Doyle Got $10,000 From Lawyers of Indicted Firm

Democratic Governor Jim Doyle accepted $10,000 in campaign contributions in 2004 from attorneys at a New York law firm accused this month of paying more than $11 million in illegal kickbacks to get people to participate in lawsuits against corporations. Doyle Got $10,000 From Lawyers of Indicted Firm

May 30, 2006

Madison -

The firm, Milberg Weiss Bershad and Schulman, and attorneys David Bershad and Steven Schulman were indicted by a federal grand jury in Los Angeles of secretly paying people to be class action plaintiffs in shareholder lawsuits handled by the firm since 1981.

Campaign finance records show Schulman and Bershad were among 10 of the firm’s lawyers who contributed a total of $10,000 to Doyle, mostly on June 29 and June 30, 2004 (see table below). No contributions were made to any other Wisconsin candidates for legislative or statewide office by employees of the firm before or since.

The 20-count indictment includes money laundering, racketeering, mail fraud, filing false tax returns and obstruction of justice charges.

Contributions to Governor Jim Doyle from
Milberg Weiss Bershad and Schulman Attorneys

Date Contributor City Amount
6/29/04 Bershad, DJ New York, NY $2,100
6/3/04 Congress, JM New York, NY $500
6/30/04 Dumain, SP New York, NY $700
6/29/04 Friedman, BN New York, NY $600
6/30/04 Schulman, SG New York, NY $1,800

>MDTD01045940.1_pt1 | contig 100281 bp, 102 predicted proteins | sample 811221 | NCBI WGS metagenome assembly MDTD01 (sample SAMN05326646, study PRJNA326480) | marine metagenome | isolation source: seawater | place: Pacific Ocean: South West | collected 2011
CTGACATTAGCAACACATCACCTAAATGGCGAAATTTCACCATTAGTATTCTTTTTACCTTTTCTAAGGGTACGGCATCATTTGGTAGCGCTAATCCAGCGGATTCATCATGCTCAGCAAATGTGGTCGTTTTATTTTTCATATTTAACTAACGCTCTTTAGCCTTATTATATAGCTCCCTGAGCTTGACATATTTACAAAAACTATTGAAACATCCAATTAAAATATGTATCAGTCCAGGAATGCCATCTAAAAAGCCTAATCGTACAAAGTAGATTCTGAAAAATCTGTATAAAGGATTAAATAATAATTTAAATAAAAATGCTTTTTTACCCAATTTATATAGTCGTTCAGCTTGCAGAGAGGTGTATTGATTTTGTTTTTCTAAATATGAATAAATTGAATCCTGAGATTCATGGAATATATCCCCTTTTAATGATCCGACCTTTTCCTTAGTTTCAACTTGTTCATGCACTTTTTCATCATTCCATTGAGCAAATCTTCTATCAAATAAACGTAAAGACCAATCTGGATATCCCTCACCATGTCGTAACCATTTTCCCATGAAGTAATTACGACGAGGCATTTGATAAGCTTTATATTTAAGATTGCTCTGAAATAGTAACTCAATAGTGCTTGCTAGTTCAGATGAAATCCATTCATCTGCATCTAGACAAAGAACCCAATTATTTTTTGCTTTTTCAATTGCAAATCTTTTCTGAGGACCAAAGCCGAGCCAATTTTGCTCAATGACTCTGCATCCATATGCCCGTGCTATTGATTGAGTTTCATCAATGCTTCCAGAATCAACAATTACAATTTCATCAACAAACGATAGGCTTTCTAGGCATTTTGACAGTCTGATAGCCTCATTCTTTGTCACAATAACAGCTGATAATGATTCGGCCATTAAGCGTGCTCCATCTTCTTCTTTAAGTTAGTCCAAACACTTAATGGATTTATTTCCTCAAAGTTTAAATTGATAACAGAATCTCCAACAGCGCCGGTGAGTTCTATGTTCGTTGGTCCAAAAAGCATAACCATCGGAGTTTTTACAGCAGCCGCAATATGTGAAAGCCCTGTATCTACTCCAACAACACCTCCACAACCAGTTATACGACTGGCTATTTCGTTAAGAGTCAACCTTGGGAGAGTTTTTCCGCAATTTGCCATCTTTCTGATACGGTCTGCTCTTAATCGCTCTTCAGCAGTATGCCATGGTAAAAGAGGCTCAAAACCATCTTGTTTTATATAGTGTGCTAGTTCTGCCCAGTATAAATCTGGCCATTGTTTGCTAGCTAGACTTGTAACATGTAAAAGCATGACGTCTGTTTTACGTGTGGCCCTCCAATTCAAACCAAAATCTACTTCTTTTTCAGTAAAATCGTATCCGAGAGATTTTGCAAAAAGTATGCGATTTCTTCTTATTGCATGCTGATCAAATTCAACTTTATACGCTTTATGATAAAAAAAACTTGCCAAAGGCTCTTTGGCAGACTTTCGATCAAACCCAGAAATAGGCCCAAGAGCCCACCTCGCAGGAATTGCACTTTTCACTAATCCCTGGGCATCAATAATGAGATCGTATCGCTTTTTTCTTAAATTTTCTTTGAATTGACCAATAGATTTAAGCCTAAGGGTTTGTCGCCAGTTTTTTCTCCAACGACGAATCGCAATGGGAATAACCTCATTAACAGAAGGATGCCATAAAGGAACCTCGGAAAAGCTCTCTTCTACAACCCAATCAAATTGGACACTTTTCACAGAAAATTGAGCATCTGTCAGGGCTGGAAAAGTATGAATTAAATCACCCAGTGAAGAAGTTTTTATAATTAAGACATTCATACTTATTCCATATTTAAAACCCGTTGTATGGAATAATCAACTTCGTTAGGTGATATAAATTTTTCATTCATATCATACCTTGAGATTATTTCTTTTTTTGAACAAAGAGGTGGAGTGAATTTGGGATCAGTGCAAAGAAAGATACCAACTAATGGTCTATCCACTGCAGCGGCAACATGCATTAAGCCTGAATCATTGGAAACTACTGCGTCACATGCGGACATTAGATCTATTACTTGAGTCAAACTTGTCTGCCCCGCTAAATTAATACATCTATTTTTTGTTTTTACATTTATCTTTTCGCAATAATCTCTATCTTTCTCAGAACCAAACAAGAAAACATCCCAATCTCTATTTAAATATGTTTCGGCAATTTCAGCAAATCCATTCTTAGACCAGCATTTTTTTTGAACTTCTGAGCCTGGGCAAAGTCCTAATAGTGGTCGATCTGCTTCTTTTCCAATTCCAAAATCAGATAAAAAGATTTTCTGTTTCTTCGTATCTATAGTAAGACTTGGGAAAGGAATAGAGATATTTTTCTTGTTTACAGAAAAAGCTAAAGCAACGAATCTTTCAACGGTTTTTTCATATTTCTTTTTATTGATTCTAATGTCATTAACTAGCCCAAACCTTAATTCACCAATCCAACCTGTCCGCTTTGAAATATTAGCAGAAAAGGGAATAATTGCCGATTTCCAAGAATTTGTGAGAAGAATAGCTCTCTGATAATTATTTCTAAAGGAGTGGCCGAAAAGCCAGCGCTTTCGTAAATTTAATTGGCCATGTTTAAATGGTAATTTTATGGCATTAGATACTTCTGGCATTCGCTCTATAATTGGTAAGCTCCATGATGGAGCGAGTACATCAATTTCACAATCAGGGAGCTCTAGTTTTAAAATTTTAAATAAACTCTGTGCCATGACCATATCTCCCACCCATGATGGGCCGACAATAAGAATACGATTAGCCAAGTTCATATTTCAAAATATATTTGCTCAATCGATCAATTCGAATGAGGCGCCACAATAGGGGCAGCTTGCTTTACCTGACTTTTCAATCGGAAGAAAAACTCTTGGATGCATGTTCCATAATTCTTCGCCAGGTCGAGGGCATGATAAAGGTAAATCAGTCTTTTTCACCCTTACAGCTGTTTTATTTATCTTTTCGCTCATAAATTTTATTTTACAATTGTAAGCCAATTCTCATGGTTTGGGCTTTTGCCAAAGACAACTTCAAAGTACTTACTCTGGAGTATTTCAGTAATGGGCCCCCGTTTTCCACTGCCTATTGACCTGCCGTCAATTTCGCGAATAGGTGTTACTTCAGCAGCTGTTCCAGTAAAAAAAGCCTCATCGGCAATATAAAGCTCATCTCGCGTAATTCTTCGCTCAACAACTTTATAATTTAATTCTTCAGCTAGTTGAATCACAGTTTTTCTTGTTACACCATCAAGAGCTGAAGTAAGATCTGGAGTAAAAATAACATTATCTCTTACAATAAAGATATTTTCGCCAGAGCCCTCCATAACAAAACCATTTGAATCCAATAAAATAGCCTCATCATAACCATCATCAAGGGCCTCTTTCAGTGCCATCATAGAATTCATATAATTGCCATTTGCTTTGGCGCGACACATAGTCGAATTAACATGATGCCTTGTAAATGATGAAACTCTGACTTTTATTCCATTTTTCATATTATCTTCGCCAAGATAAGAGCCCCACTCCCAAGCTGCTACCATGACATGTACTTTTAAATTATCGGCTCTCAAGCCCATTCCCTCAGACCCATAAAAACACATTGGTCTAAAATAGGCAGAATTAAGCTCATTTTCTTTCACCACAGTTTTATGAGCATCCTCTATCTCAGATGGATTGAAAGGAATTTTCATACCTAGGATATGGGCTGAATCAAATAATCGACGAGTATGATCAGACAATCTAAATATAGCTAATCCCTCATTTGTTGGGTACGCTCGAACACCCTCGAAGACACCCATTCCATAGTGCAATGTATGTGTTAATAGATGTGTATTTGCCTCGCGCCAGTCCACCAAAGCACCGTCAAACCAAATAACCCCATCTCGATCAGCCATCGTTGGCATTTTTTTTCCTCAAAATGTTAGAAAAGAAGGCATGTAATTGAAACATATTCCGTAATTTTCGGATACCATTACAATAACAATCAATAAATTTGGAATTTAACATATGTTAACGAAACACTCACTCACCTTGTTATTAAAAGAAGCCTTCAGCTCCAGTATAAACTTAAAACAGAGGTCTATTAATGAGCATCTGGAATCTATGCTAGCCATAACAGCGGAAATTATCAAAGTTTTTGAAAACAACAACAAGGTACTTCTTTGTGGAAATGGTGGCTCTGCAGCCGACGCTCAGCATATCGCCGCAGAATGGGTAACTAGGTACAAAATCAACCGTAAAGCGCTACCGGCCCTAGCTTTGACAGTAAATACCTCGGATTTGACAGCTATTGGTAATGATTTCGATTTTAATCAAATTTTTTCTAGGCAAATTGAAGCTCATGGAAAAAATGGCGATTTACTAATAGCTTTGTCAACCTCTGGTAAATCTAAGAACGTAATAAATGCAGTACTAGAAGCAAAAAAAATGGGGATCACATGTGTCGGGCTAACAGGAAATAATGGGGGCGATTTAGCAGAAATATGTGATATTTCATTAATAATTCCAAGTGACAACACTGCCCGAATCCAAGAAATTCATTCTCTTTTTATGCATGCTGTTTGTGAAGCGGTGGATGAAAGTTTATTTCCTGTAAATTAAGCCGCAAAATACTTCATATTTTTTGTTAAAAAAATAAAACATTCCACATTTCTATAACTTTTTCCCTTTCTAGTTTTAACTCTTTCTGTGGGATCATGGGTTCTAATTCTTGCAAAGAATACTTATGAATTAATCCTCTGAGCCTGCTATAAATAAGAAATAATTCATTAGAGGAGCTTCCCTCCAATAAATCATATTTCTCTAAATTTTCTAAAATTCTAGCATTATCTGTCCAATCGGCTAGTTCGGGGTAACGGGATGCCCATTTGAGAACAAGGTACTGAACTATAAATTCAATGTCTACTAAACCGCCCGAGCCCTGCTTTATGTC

6/30/04 Spencer, M New York, NY $500
6/30/04 Wallner, R New York, NY $400
6/30/04 Weintraub, D New York, NY $300
6/29/04 Weiss, Melvyn New York, NY $2,700
6/30/04 Weprin, B New York, NY $400
TOTAL $10,000

Last November, WDC issued a report showing more than $23,000 in campaign contributions since 2003 to the two Republican gubernatorial candidates at the time and Doyle from Illinois contributors who were under investigation, indicted or convicted of fraud, bribery and other charges.

In January, GOP gubernatorial candidate Mark Green returned more than $8,800 from contributors who were charged or convicted of corruption. Doyle campaign manager Rich Judge said at the time that the two Illinois contributions totaling $6,500 to Doyle were not made by people accused of political corruption and that no problems had been identified with any contributions to the governor.

But a short time later Doyle decided to return one of those donations, $5,000 by John Burgess, because he received it around the time Burgess’ company was negotiating an out-of-court settlement in 2005 with the state Justice Department involving complaints about its business practices.

Doyle also returned a $1,000 contribution identified by WDC that was made to the governor in 2003 by a former associate of Washington lobbyist Jack Abramoff. Abramoff was convicted of fraud, tax evasion and conspiracy to bribe public officials. The contributor was not implicated with Abramoff, but Judge said in media reports the money was returned because Abramoff’s actions were “so out of whack.”